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He's the face of Canadian MMA, can Rory MacDonald become the UFC welterweight champ?

Rory MacDonald spoke to Shawn Smith about his upcoming UFC 189 bout against Robbie Lawler, difficulties with the media and living in GSP's shadow.

Anne-Marie Sorvin-USA TODAY Sports

Prizefighting is an innately egotistical act. The very nature of the sport is to accept a monetary value to prove one's worth against another person. It takes an intense confidence in your skills to enter a cage against someone that wants to injure you.

Rory MacDonald will be testing that confidence and those skills in Saturday's UFC Welterweight title fight against champ Robbie Lawler.

Young fighters get into mixed martial arts with their thoughts on reaching the top of the sport. They imagine a trajectory that sees them headlining the UFC's most prestigious events in short order. Everyone wants to be a star.

Almost everyone, that is. It's unclear what Canada's Rory MacDonald is hoping to accomplish or what he expects to achieve. There's the obvious stuff about wanting to be a great fighter, we know that. But what else? We know so little about the young challenger, he seems robotic in nature.

While in Montreal for UFC 186, I covered a Q&A session that featured MacDonald alongside former UFC welterweight champion Georges St. Pierre. It's not that the difference between these two athletes wasn't clear before, but seeing MacDonald quite literally in the shadow of St. Pierre made it abundantly obvious that he was never going to be St. Pierre. While MacDonald cowered in the corner, fending off questions with one-word answers and looking completely uncomfortable, St. Pierre was as friendly and cordial as one could be in such an unnatural setting. Despite nearly two years away from the cage, he still looked incredibly built, like a superhero. MacDonald, while definitely in shape, has never had nearly the muscle mass of St. Pierre, and though that doesn't necessarily translate to cage success, it does make for a stunning image.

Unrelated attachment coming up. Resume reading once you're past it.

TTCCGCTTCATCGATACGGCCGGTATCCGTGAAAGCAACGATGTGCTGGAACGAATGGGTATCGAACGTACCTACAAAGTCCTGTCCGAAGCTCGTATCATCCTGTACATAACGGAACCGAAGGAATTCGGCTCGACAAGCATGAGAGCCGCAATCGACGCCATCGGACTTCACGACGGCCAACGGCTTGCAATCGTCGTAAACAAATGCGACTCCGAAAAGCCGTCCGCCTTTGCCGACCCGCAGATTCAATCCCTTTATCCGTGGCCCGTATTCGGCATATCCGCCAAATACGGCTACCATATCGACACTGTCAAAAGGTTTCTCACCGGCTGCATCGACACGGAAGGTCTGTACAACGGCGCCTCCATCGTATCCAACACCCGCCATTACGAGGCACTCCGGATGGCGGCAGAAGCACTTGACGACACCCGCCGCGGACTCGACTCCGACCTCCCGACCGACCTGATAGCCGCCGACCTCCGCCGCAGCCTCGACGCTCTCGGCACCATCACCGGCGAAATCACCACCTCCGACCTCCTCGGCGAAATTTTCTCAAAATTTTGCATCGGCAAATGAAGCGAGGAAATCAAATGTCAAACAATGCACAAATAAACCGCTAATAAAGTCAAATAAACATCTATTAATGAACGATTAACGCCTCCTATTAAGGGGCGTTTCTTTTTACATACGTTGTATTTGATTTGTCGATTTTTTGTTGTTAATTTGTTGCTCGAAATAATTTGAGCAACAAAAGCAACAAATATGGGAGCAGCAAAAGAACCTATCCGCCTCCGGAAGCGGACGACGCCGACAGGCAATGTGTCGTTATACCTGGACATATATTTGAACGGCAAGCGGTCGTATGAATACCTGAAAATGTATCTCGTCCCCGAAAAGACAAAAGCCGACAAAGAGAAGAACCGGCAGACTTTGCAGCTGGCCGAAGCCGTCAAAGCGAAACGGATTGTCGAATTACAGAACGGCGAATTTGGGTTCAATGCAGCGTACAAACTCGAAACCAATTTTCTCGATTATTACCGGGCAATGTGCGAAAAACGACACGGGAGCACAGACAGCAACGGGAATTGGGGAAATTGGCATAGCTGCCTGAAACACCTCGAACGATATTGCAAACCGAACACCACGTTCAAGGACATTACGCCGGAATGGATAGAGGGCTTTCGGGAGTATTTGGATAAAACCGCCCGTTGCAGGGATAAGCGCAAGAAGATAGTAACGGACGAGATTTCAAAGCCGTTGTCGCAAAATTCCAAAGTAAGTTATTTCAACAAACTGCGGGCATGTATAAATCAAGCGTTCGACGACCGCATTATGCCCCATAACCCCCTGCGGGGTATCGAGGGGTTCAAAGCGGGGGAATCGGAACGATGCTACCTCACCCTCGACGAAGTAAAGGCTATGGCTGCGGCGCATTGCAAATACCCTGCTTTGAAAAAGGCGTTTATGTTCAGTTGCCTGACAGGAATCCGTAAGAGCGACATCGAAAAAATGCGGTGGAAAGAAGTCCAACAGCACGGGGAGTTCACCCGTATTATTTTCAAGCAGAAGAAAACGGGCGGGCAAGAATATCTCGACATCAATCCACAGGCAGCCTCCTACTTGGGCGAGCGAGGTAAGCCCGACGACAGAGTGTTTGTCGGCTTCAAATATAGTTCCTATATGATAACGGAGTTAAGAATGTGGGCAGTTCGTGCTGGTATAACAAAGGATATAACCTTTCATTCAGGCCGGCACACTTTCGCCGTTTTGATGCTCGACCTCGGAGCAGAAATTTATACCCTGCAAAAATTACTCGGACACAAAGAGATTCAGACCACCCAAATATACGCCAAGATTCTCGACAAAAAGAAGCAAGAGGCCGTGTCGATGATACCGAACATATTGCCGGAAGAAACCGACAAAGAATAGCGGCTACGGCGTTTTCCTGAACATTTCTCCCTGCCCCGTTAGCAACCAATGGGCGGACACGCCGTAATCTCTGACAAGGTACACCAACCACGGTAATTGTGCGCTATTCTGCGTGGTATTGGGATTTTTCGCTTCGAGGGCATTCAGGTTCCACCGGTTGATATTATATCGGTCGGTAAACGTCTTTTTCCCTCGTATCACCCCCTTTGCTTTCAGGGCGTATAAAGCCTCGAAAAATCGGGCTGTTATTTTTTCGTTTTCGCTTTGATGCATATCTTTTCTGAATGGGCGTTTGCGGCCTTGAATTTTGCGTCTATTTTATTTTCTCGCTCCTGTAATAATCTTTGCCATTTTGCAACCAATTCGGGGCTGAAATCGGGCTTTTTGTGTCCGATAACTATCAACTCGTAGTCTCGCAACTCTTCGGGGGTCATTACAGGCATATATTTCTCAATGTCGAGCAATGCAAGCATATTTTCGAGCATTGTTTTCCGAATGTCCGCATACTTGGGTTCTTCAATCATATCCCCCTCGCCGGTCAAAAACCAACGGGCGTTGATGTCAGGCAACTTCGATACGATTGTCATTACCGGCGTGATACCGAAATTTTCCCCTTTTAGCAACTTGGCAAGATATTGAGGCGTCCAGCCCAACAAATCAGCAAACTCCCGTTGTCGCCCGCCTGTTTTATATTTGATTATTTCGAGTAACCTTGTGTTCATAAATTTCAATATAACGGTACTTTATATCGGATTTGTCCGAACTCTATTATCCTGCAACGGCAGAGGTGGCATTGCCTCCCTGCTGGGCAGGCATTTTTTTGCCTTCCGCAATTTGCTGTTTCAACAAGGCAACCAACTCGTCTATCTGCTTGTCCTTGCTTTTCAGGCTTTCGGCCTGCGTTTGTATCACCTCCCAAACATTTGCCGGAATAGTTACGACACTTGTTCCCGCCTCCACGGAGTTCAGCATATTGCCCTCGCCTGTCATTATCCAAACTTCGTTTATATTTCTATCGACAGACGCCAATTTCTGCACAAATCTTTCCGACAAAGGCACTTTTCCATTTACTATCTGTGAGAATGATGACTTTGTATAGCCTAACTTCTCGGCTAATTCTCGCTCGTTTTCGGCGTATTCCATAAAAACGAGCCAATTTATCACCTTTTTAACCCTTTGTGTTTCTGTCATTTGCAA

But this story (presumably) doesn't end with the super hero coming back to save Canadian MMA; whether he wants it or not, MacDonald is now the flagbearer for the sport in Canada.

"It's nice," MacDonald said of being one of Canada's most prominent mixed martial artists. "It's good to get recognition from the country, but it's not my main goal or anything."

At UFC 189, MacDonald enters the cage in an ideal situation; few are talking about his welterweight championship bout against Robbie Lawler, which is just the way he likes it. With a main event that features the UFC's golden boy in Conor McGregor, there's little talk of anything else.

"Yeah, it's really nice," MacDonald said on the lack of media attention. "I prefer less media, less talking. I really just enjoy the fighting part of this," he said, as if that wasn't clear.

In a way, it's hard not to feel sorry for him. He's a guy who took up mixed martial arts in his hometown of Kelowna, British Columbia and didn't put any thought into the media attention that would come. He's a shy, quiet, introverted guy who just wants to take part in his craft like any other tradesman would do. It's not difficult to see how one could tire of answering the same mundane questions he doesn't have answers for.

"It's a big adjustment, but it's just like anything else," MacDonald said. "It's like getting experience in martial arts, you get better. I'm getting experience with media and it's been a learning process. I feel like I keep getting better with every fight and I am adjusting more and more to it."

Lawler and MacDonald first met in a three-round affair at UFC 167, which ironically co-main evented a card headlined by St. Pierre's last career bout. Lawler dismantled the young contender, beating him at his own game. He used movement and pressure to force MacDonald into uncomfortable positions. Over five rounds, MacDonald thinks things will go differently.

"My mindset was off; I could have been a little more focused on being in the fight as opposed to just getting through it," MacDonald said. "I think five rounds definitely favors me. I like the longer fights because they are more realistic of being at the high level of competition."

Confidence doesn't have to be boisterous. We're so trained to the MacGregors and Chael Sonnen's of the combat sports world; anything else is seen as peculiar. MacDonald is quietly confident, as he's proven in many of his recent outings. It takes confidence to enter a cage and dismantle another combatant's arsenal.

"I've learned how to get through obstacles," MacDonald said. "I think Robbie and I are going to have a great fight, everyone is going to be really happy with it."

Use whatever analogy you want: a win over Lawler and MacDonald will remove the monkey from his back and step out of the shadow of St. Pierre. The comparisons will quiet and it will no longer be about 'if' he can accomplish great things. While MacDonald admires St. Pierre greatly, as many Canadian fighters do, this is about MacDonald's legacy now.

"It's a compliment to be compared to him, but I don't compare myself to Georges (St. Pierre)," MacDonald said. "I'm my own person, I've got my own fighting style. I try to keep myself away from the whole comparison. I'm not trying to be Georges (St. Pierre)."